When you’re a US Citizen or Green Card Holder living abroad, you’re required to file US taxes to the IRS every year if you reach the income filing threshold. However, filing US taxes doesn’t always mean that you have to pay taxes. In most cases, you need to report your information.
How does that happen? When you pay taxes in your adopted country, you probably won’t owe any US taxes because of certain expat tax benefits.
For example, you could use the Foreign Tax credits against your US income. Another option is to use Foreign Earned Income Exclusion to exclude your foreign wages from US taxation.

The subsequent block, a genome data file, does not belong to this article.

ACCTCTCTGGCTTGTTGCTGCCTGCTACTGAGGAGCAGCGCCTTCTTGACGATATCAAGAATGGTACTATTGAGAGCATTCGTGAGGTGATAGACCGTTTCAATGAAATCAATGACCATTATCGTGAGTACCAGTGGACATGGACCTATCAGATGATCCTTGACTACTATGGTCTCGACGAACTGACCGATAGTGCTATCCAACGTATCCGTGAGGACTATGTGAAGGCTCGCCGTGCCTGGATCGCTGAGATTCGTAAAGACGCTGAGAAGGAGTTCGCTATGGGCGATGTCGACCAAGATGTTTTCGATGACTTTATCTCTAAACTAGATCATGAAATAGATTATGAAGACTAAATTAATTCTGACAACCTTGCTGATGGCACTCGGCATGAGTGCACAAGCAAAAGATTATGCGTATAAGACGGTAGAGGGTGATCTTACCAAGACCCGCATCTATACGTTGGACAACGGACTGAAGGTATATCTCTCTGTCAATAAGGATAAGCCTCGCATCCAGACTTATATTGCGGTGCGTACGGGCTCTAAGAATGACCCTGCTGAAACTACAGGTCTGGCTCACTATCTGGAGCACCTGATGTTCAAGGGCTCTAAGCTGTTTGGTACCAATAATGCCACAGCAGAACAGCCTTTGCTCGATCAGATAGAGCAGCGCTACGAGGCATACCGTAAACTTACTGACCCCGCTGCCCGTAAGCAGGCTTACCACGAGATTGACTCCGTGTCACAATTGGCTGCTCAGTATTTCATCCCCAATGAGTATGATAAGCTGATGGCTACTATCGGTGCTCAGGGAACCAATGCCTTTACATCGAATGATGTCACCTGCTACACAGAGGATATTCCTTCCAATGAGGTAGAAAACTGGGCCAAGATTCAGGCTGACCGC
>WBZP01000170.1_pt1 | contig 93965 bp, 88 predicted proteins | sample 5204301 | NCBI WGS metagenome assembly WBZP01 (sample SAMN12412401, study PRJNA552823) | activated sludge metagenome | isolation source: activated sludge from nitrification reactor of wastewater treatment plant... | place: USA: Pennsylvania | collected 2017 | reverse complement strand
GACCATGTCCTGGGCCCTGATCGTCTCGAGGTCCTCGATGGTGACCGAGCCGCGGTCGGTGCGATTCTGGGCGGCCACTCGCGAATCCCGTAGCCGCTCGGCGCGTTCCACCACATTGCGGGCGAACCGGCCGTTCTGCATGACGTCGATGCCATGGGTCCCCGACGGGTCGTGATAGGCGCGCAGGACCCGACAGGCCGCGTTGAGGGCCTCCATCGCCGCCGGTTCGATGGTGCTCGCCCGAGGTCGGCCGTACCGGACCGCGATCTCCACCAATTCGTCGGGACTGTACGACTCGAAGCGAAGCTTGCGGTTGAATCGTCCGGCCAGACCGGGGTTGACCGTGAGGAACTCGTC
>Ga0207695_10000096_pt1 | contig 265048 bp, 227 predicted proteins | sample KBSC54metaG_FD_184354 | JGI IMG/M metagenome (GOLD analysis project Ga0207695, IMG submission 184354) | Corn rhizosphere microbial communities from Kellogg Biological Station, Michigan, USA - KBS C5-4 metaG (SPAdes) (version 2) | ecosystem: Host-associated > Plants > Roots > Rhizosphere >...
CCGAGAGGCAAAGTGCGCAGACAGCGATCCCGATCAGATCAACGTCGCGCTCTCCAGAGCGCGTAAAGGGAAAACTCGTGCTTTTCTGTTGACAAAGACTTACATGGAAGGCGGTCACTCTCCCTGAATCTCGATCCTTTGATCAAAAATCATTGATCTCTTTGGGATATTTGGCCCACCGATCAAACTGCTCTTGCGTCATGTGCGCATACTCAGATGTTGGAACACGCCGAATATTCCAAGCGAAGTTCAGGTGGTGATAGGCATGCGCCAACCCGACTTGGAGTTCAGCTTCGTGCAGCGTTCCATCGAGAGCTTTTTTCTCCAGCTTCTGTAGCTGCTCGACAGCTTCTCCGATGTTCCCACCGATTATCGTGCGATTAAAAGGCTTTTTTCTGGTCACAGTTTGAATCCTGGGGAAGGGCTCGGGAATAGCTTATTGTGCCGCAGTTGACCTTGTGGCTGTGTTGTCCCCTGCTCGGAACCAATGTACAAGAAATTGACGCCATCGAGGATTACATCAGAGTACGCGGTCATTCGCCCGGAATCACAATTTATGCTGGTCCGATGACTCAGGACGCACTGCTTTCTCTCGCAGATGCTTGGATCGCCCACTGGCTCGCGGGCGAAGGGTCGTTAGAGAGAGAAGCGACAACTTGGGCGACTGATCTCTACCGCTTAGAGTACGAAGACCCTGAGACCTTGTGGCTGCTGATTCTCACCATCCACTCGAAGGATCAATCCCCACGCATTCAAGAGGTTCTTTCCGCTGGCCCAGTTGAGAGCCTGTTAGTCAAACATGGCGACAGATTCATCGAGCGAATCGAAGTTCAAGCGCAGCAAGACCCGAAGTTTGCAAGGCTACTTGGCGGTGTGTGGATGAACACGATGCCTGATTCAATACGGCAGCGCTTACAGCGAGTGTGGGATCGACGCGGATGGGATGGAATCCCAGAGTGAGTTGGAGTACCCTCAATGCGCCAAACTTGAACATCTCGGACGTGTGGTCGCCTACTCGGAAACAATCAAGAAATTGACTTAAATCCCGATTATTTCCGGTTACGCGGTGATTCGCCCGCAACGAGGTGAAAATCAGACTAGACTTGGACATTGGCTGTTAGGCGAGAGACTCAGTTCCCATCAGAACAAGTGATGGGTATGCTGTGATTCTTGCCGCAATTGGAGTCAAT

However, there are some instances why you would pay US taxes to the IRS:
- Have US-sourced income, which is over the standard deduction, thus subject to US income tax
- Have US-sourced income with no federal taxes withheld
- Do not pay enough foreign income tax on unearned foreign income, which is still subject to US taxation (e.g., capital gains on foreign property sold)
- You’re subject to self-employment tax, and there’s no Totalization Agreement in the country you’re in.
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